Viral Hepatitis Leading Cause of Death Worldwide

Four major hepatitis genotypes kill more people than HIV, malaria, and tuberculosis.

Viral hepatitis was recently found to be the leading cause of death worldwide, killing at least as many people annually as HIV/AIDS, malaria, and tuberculosis (TB).

Over a 23-year period from 1990 to 2013, viral hepatitis deaths increased by 63%, according to a study published in The Lancet. Viral hepatitis deaths were higher in middle- and high-income countries compared with lower-income countries; however, the authors noted that the overall disease burden is now more evenly divided between the lower- and higher-income countries.

“This is the most comprehensive analysis to date of the global burden of viral hepatitis,” said lead researcher Graham Cooke. “And it reveals startling findings, showing the death toll from this condition is now 1.45 million. Whereas death from many infectious diseases, such as TB and malaria, have dropped since 1990, viral hepatitis deaths have risen. Although there are effective treatments and vaccines for viral hepatitis, there is very little money invested in getting these to patients, especially compared to malaria, HIV/AIDS, and TB.

“We now have a viral hepatitis global action plan approved in May by the World Health Assembly, and we now need to implement it.”

For the study, researchers analyzed data between 1990 and 2013 from the Global Burden of Disease study, which included 183 countries. Only deaths from the 4 major genotypes (hepatitis A, B, C, and E) were included in the analysis.

The results showed that deaths from cirrhosis, liver disease, and acute infection caused by viral hepatitis increased from 890,000 in 1990 to 1.45 million in 2013, a 63% jump. In comparison, findings from a 2015 study by the Institute for Health Metrics and Evaluation reported in 2013, there were 1.3 million people worldwide who died from AIDS, 1.4 million from TB, and 855,000 from malaria.

In the current study, researchers found that a majority of hepatitis deaths occurred in East Asia, and the majority of global deaths occurred from hepatitis B and C. Authors noted that a possible reason for the large number of deaths from these forms of the virus is because the strains cause long-term infections that have very few immediate symptoms.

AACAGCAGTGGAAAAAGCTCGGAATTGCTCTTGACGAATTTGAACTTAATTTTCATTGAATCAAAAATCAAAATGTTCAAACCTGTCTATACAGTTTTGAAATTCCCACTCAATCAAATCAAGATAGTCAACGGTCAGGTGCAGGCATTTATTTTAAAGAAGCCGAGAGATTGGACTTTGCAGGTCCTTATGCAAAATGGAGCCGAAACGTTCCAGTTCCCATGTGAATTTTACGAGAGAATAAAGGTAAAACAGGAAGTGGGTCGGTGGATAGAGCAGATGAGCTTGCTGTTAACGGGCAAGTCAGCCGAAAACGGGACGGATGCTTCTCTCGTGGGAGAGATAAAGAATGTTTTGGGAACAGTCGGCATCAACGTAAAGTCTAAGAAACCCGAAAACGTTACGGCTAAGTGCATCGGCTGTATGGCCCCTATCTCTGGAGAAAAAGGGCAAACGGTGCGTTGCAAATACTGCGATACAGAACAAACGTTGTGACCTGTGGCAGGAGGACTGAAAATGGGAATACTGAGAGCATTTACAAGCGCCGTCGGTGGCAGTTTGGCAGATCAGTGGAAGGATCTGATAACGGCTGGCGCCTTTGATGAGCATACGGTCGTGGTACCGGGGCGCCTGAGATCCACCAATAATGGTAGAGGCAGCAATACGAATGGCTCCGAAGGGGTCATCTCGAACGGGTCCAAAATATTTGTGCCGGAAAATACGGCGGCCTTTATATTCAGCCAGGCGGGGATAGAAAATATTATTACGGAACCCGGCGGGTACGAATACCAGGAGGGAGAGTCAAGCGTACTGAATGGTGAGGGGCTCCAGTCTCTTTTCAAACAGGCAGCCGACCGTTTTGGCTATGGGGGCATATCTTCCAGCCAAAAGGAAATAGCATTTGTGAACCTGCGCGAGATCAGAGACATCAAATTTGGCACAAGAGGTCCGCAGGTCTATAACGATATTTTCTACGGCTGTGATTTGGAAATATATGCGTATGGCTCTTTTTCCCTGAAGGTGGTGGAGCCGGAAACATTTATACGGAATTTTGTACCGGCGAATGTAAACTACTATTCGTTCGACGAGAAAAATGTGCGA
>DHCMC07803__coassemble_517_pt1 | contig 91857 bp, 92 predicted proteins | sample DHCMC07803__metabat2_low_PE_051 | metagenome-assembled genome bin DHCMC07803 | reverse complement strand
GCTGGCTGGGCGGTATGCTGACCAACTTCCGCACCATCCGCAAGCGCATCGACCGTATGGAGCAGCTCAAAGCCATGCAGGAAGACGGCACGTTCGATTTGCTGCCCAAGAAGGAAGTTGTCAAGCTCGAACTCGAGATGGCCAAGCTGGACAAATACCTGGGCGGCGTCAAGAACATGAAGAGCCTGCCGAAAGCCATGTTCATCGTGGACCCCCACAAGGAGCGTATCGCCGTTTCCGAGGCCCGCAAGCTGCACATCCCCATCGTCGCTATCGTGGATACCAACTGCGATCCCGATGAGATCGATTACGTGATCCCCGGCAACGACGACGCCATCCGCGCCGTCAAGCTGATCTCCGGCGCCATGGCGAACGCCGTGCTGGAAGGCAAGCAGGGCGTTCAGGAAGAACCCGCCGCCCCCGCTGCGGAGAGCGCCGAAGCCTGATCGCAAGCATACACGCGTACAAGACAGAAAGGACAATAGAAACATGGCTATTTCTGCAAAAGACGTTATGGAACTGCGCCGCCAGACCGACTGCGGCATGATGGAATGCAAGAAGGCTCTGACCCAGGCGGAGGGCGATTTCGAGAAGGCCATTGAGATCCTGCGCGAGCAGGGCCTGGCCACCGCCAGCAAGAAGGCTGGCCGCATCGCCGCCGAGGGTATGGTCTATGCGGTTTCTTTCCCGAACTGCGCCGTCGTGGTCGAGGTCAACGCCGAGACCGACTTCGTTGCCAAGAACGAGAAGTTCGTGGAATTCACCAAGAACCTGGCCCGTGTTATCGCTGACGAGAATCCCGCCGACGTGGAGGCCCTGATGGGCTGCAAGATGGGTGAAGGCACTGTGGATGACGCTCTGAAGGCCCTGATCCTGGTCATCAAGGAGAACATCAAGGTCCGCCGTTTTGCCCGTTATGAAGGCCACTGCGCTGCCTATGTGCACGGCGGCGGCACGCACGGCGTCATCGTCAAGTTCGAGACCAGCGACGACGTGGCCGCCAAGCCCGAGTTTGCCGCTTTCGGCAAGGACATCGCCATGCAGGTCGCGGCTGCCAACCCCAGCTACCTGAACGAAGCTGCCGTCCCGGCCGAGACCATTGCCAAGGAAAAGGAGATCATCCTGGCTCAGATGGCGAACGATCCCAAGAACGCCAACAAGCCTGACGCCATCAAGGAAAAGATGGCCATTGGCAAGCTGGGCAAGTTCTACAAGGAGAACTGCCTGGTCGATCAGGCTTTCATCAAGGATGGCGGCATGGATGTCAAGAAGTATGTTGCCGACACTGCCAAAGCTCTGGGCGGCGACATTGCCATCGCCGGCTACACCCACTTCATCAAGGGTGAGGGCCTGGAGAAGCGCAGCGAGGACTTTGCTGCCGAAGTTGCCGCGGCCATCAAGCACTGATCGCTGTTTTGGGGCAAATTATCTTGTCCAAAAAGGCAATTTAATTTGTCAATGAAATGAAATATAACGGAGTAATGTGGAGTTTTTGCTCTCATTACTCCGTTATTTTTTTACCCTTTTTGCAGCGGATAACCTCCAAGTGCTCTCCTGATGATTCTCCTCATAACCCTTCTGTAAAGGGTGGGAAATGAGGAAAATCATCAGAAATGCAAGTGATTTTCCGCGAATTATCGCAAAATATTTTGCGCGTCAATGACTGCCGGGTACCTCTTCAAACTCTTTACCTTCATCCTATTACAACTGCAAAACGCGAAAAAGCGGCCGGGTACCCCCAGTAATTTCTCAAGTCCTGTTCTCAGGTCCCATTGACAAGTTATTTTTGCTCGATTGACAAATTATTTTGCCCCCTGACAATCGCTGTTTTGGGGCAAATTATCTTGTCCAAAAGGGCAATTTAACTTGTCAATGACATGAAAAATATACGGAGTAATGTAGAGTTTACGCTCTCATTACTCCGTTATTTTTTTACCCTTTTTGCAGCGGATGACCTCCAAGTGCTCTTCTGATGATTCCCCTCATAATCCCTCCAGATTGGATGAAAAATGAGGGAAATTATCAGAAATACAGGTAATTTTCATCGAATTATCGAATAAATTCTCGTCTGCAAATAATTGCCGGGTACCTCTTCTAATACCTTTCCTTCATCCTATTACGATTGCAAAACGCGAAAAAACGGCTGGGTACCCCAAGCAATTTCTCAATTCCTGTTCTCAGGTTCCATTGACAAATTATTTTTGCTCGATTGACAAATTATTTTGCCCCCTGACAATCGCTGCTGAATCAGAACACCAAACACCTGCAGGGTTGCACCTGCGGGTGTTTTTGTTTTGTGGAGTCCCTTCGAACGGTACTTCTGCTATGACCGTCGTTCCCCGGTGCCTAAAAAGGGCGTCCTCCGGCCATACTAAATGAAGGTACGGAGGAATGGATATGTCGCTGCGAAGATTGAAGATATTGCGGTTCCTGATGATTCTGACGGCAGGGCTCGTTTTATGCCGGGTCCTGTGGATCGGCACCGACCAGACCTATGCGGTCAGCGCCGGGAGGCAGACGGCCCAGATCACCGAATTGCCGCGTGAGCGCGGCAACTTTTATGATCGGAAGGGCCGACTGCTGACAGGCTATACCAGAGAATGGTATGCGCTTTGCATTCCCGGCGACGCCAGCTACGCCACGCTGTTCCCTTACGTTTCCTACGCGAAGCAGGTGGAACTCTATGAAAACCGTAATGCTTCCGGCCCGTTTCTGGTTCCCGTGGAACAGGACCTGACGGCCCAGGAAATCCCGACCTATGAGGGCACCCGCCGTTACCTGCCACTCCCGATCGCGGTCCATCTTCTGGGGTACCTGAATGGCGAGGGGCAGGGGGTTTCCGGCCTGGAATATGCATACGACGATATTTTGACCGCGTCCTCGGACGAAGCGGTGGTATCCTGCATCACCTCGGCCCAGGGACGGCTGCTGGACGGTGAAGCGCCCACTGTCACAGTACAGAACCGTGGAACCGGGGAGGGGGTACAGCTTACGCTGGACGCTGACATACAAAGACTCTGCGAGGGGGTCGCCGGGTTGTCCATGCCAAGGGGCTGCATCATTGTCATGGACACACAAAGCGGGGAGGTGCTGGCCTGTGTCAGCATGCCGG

This allows the virus to go unnoticed as it progresses, leading to serious liver damage or cancer.

“Although we have had an effective hepatitis B vaccine for years, there is still a large proportion of the world which is unvaccinated,” Cooke said. “We have no similar vaccine for hepatitis C.”

In addition to the hepatitis deaths, researchers also estimated the years of life lost by subtracting the age of death from the longest possible life expectancy for a person at that age. The results of these calculations showed that the years of life lost in 2013 surpassed 41 million, with more than 870,000 years for people who lived with disabilities related to the virus.

“We explored the relationship between the burden of viral hepatitis and economic status,” Cooke said. “Viral hepatitis has consistently been ranked as a leading cause of mortality in upper-middle income countries, but a relative rise in mortality in lower-middle income countries has been associated with a narrowing in the rankings by 2013. Our results suggest that an evolution in funding structures is required to accommodate viral hepatitis and allow effective responses in low and low-to-middle middle income countries.”

Although there have been some breakthroughs in treating viral hepatitis, there are still limitations to these treatments, the authors noted.

“We have tools at our disposal to treat this disease — we have vaccines to hepatitis A and B, and we have new treatments to C,” Cooke said. “However, the price of new medicines is beyond the reach of any countrym rich or poor. This study will hopefully highlight that we should be doing more to make treatments for viral hepatitis affordable and accessible.”